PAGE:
OPINION: This one time, I got a recipe book from the library called Bebe Gourmet. It promised 100 French-inspired food recipes for raising an adventurous eater.
It took me an hour and a half to cook the carrot-zucchini-lentil galettes, about the simplest recipe the book had on offer. It involved a stressful grating/cooking/blending/frying combo, achieved while a toddler pulled at my legs and left toys helpfully underfoot.
I may as well have chopped up a plate of cold frogs. He batted that galette off his high chair faster than you could say “excusez moi”, glaring at me as if to say: “What do you think I am, an idiot? Of course I’m not going to eat your stupid glorified pancake. Now hand me that banana.”
I bring this failed attempt at sustenance up because of the story this week about an Australian mum who was criticised by her child’s kindy for sending her to school with a home-baked chocolate slice. The note featured a frowning face, and the words: “Your child has a chocolate slice from the red food category today. Please choose healthier options for kindy.”
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Figuring out how and what to feed my one child takes up an incredible amount of my time. I am not a nutritionist, yet every day I have to plan out five well-balanced meals that will a) Fill him up, b) Take in as many food groups as possible and c) He will eat.
Make no mistake. This is just as boring as it sounds. It is especially tedious when he is cranky, or being fussy, or we are both tired, or I just need him to eat something like NOW. The vast majority of the time I try and give him healthy food. When it comes to the occasional piece of home baking, I am relaxed.
If I was the mother of eight children and my child’s kindergarten sent me home a passive-aggressive note with a sad face on it because – God forbid – there was an un-regulated slice in their lunchbox, I would be tempted to reply with my own giant poo emoji.
This would be created by smooshing the chocolate slice into a piece of notepaper (or would it? Keep em’ guessing). Or a note that said: “Fair call. Next time I’ll leave the marijuana out.”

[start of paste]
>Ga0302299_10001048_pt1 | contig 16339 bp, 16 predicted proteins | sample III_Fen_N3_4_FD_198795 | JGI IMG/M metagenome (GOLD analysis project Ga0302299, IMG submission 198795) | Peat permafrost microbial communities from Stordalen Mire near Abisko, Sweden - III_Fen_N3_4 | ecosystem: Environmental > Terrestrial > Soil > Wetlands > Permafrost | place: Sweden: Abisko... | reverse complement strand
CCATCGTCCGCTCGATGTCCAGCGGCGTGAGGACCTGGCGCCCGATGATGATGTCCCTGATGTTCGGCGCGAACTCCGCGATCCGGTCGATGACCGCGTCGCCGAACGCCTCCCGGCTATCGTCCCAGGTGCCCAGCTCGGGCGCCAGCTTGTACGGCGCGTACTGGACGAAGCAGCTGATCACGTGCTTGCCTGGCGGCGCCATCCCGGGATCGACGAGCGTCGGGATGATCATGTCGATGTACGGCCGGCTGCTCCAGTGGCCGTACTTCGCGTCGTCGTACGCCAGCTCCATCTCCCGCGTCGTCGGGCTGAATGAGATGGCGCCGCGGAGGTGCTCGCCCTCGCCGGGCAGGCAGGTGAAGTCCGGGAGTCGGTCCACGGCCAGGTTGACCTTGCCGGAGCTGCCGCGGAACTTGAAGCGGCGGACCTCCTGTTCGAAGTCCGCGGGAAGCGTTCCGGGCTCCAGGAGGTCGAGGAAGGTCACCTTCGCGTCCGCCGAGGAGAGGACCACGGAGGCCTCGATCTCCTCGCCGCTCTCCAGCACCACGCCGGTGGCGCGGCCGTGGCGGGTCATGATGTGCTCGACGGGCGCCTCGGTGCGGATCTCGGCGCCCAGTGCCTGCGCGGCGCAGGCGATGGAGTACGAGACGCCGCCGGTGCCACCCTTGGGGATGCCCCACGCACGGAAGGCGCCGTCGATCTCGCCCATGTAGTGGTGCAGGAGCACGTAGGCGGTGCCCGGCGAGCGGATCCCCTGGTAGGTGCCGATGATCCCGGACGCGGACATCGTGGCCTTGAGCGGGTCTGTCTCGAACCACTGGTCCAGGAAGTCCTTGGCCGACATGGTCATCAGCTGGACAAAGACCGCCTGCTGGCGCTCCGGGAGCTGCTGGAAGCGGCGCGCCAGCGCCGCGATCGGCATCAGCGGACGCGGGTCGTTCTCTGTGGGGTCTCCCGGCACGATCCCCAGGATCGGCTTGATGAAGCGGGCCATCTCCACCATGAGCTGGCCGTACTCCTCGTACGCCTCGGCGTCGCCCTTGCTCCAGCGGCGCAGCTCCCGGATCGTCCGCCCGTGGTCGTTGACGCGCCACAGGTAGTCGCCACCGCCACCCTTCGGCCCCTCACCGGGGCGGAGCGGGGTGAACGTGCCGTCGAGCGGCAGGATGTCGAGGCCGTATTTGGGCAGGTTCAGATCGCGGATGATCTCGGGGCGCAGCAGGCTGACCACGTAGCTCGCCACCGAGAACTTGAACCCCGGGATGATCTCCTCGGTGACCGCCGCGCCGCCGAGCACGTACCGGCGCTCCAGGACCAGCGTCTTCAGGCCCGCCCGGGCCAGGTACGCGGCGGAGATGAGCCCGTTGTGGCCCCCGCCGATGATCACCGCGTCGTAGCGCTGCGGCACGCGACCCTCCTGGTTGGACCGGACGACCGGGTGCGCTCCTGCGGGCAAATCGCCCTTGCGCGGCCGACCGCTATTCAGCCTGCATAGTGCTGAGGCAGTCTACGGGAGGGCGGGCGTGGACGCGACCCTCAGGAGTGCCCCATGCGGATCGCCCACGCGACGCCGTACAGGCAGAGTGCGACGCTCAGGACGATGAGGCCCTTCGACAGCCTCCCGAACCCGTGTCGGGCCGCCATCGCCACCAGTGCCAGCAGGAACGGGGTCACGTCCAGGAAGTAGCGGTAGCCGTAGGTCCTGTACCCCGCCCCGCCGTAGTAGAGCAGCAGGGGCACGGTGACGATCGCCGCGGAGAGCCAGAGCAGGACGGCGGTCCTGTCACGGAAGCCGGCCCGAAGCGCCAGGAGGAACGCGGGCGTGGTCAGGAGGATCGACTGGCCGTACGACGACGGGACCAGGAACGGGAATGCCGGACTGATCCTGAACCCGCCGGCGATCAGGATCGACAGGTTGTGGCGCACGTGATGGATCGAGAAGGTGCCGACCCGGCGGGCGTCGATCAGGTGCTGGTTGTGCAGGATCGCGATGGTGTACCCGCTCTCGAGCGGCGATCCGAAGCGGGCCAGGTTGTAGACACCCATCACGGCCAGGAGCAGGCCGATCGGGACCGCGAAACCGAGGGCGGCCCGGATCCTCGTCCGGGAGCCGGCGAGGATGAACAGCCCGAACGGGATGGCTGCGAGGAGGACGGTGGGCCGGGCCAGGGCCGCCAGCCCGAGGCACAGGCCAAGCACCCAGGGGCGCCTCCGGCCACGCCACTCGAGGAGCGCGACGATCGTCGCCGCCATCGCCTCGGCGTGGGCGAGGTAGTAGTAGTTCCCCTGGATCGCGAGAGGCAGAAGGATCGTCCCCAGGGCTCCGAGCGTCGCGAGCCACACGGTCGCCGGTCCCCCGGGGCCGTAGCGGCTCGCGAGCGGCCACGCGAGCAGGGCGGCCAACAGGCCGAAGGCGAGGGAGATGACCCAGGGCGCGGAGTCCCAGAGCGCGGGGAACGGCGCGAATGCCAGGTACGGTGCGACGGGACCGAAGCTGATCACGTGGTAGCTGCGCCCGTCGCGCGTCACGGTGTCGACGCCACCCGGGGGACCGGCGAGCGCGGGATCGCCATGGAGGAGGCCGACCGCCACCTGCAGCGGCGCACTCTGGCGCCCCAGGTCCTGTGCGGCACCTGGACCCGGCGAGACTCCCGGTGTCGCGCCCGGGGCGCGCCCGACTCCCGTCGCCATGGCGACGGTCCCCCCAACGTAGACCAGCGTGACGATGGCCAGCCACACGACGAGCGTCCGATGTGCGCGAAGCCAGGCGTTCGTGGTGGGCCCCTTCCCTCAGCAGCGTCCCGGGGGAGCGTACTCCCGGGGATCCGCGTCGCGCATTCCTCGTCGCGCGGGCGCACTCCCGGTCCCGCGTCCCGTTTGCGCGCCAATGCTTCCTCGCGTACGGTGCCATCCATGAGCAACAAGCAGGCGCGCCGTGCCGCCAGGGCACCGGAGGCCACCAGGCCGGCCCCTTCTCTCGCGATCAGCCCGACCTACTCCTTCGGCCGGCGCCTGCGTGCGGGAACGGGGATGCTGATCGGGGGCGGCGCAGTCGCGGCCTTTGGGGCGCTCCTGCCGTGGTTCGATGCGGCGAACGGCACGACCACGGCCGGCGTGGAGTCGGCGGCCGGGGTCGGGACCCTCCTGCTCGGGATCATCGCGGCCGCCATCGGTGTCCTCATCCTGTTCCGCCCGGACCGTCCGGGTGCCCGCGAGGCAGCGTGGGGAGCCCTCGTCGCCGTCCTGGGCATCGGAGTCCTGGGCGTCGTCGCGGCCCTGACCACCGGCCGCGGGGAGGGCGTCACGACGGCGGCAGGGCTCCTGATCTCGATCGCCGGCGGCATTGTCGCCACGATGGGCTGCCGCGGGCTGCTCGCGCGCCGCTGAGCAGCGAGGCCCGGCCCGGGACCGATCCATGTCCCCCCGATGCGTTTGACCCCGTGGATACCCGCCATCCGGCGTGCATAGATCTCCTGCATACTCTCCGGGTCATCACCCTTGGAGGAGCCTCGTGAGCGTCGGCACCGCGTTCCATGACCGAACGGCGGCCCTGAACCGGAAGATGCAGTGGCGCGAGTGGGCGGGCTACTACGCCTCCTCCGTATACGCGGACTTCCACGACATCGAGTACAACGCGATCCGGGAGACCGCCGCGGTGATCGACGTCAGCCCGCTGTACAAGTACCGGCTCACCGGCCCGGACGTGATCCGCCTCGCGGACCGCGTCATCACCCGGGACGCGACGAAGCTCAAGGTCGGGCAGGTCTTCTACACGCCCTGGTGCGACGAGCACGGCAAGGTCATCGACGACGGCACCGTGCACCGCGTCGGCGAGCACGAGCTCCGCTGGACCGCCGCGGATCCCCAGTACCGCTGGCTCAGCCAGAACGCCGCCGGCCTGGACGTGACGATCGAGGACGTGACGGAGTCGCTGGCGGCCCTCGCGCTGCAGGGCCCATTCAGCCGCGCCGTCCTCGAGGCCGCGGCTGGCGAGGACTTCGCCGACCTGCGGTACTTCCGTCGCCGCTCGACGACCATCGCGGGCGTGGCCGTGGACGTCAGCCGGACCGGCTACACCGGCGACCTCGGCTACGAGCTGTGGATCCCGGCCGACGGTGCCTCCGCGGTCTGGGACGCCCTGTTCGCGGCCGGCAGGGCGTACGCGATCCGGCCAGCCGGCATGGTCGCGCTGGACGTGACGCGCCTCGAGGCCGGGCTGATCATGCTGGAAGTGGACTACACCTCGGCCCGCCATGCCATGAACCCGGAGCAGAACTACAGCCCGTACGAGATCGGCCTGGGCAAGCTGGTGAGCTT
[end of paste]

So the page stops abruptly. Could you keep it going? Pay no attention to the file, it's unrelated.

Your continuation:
From breastfeeding onwards, mothers in particular are given loud and clear messages about how they should feed their children – and the guilt they should feel if they can’t always attain the “perfect” diet.
You’d be hard-pressed to find a mum who’s not trying to feed her kids to the best of her ability, and the last thing parents – and kids – need is to be lunchbox-shamed.
Yes, New Zealand, like Australia, has an obesity problem. If a school or a kindy has a serial junk-food offender, I would like to think most would deal with it by having a quiet word with that parent.
Recipe books with healthy lunch box ideas or parent workshops, like some early childhood education centres here provide, are welcome. As one ECE teacher told me: “some parents need support, not made to feel like bad parents.”
Even better, at a Government level, a real effort could be put into brave public health initiatives like a sugar tax on soft drinks, which research shows would actually work.
But teaching preschoolers they should feel bad for eating the occasional sugary treat? That sounds more like the recipe for an eating disorder than healthy eating to me.
Michelle Duff is a weekly contributor to Life & Style.